Even if you can’t stand sports or watching competitions on TV, you know how they end. The camera celebrates the winner. That’s why this lovely, lovely moment at the end of A Boy Named Charlie Brown remains one of my all-time favorite gags in any movie. Charlie Brown has blown it, again, and instead of showing the triumph of the kid who won the spelling bee, the camera focuses on the first loser. The winner is completely forgotten. Lucy – voiced by the wonderful Pamelyn Ferdin – switches off the TV to rant at her friends, turns it back on, and the focus is still on Charlie. It slays me every time. They should try that the next Super Bowl just to drive home how downright mean this is.
A Boy Named Charlie Brown is 51 years old. It probably didn’t feel that downright mean then. Just to put that in perspective, 51 years before that, we were trying to wrap up World War One. I’m fascinated by the way society moves and changes and evolves. Since our culture shifted the way we teach children from “stand up to bullies” to “don’t bully” – I’m not sure why it took so long for us to figure this out – Lucy comes across very differently today than she did in the 1970s and 1980s.
Another little thing that comes across differently to this family just in the last couple of months is that our son has mostly retired his security blanket. Regular readers have seen me mention his little blue blanket, named Bict, several times over the years. For a while, it was joined by several other stuffed animals. But those only watched TV with him for a few months until only Bict remained, and one day in the spring we realized Bict wasn’t with him anymore. Bict stays in bed for cuddling when he sleeps.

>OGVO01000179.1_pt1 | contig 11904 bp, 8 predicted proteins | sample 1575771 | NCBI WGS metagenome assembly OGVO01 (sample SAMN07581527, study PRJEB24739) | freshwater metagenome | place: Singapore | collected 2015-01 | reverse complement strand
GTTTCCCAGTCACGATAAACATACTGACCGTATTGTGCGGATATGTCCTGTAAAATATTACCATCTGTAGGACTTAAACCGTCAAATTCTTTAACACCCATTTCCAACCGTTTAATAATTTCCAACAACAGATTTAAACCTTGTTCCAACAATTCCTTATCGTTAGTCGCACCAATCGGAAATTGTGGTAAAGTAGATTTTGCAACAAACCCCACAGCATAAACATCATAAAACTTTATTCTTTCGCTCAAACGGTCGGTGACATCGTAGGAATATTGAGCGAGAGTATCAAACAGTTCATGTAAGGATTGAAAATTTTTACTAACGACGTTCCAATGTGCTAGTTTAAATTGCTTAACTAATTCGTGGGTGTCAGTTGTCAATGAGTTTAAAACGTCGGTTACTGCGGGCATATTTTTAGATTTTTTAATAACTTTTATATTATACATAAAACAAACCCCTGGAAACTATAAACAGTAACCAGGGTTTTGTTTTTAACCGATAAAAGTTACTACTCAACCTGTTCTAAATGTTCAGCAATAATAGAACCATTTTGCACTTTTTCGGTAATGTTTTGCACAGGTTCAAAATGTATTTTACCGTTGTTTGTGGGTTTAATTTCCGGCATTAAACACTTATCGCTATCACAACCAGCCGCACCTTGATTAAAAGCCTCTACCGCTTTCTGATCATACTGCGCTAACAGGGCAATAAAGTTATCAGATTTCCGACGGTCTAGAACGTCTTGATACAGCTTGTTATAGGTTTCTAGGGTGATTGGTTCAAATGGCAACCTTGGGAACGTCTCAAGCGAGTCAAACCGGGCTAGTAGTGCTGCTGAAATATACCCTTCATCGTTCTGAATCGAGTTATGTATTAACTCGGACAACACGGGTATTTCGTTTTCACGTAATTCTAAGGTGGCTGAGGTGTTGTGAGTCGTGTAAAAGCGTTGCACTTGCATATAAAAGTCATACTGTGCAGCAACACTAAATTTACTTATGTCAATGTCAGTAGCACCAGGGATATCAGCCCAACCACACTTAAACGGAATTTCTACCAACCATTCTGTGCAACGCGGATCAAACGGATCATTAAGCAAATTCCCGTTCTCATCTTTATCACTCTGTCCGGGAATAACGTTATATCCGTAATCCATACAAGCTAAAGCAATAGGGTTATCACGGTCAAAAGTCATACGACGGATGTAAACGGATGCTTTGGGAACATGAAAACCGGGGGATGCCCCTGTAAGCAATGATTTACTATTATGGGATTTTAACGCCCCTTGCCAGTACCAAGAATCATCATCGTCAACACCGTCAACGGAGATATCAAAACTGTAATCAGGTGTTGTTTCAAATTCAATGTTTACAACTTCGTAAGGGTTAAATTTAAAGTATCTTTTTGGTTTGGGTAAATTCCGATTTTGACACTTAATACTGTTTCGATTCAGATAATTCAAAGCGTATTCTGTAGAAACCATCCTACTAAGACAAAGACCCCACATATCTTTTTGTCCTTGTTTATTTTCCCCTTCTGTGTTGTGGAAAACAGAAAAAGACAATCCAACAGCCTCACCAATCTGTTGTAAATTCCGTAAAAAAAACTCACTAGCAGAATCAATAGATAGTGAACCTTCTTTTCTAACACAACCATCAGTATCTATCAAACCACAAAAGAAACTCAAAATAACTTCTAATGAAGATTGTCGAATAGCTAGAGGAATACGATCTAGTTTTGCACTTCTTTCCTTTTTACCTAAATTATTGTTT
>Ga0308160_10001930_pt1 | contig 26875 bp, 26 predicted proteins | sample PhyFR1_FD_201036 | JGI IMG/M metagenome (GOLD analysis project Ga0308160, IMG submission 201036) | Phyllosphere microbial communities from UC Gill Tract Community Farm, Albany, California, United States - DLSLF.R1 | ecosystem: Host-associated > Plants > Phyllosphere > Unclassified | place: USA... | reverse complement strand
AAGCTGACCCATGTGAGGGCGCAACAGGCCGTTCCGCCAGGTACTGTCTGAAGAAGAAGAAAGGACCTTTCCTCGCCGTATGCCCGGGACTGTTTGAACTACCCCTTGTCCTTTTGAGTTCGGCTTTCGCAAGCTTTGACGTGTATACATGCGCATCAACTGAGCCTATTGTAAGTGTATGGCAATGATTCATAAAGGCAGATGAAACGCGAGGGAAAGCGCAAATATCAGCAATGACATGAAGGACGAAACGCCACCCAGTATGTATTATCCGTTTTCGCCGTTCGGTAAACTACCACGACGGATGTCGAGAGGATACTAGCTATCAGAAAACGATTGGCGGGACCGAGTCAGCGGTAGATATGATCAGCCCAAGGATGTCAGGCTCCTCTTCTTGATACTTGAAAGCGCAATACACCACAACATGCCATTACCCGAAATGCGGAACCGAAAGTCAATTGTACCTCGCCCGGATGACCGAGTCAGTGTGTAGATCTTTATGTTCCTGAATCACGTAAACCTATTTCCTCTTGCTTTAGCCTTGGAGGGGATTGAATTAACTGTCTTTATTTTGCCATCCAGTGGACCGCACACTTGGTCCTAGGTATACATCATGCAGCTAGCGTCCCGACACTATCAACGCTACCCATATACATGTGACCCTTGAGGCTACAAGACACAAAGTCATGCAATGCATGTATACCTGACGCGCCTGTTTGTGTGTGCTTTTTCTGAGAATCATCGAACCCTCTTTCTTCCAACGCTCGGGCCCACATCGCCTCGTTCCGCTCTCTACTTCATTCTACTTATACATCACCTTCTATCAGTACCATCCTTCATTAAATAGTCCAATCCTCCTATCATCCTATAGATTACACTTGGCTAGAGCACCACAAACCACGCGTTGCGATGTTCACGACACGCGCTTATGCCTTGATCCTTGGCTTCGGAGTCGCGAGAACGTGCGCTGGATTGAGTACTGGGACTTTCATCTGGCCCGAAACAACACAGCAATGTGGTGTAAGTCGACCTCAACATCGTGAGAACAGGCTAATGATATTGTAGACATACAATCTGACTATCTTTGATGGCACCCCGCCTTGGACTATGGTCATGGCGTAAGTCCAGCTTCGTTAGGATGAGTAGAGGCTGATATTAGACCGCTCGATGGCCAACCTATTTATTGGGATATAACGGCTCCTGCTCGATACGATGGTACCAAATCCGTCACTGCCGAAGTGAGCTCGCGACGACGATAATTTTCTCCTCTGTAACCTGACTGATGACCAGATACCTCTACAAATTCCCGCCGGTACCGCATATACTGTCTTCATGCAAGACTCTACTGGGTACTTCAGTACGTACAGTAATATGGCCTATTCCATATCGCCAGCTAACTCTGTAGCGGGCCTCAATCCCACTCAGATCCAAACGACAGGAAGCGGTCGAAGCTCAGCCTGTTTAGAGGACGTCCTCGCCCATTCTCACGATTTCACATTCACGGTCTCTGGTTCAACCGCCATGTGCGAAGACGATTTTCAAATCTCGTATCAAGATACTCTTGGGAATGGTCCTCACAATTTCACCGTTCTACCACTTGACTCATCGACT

Poor Linus may never get to that stage. One day without his own little blue blanket and he’s a mess. He gives it to Charlie Brown for luck, and unable to stand its absence, he and Snoopy take a bus to New York City to find it. The idea of a kindergarten kid staying out all night looking in trash cans in the alleys around the NYPL might just be one of the most fanciful things we’ve ever seen.
I’ve always liked this movie and it holds up very well. I like the musical detours and the interesting changes to the animation and art direction when it leaves the plot behind for Schroder’s concerto and Snoopy’s game of hockey. Our son was really amused by the slapstick and silliness, but had his heart broken a little when Charlie Brown flops in the end. He was really getting into the spelling bee, too. We made sure to tell him afterward that real national spelling bees go on for a whole lot longer than the four or five minutes this one takes. They’re more like dance marathons than the Super Bowl, aren’t they?
Our son has seen some of the other Peanuts movies and most of the TV specials. I’d been saving the best one for last and I’m glad that he enjoyed it. He says that it’s the best of all of them – I’d say it’s probably joint first with the Christmas special, honestly – and added it to his DVD collection with a smile. He’ll be getting another of the old paperbacks for his next road trip next month. In fairness, he doesn’t quite enjoy Peanuts as much as Garfield, but a new-to-him book of strips is just the right thing for a long car trip.
One thought on “A Boy Named Charlie Brown (1969)”
This movie is timeless yet screams the year it was made. Very few films can do that.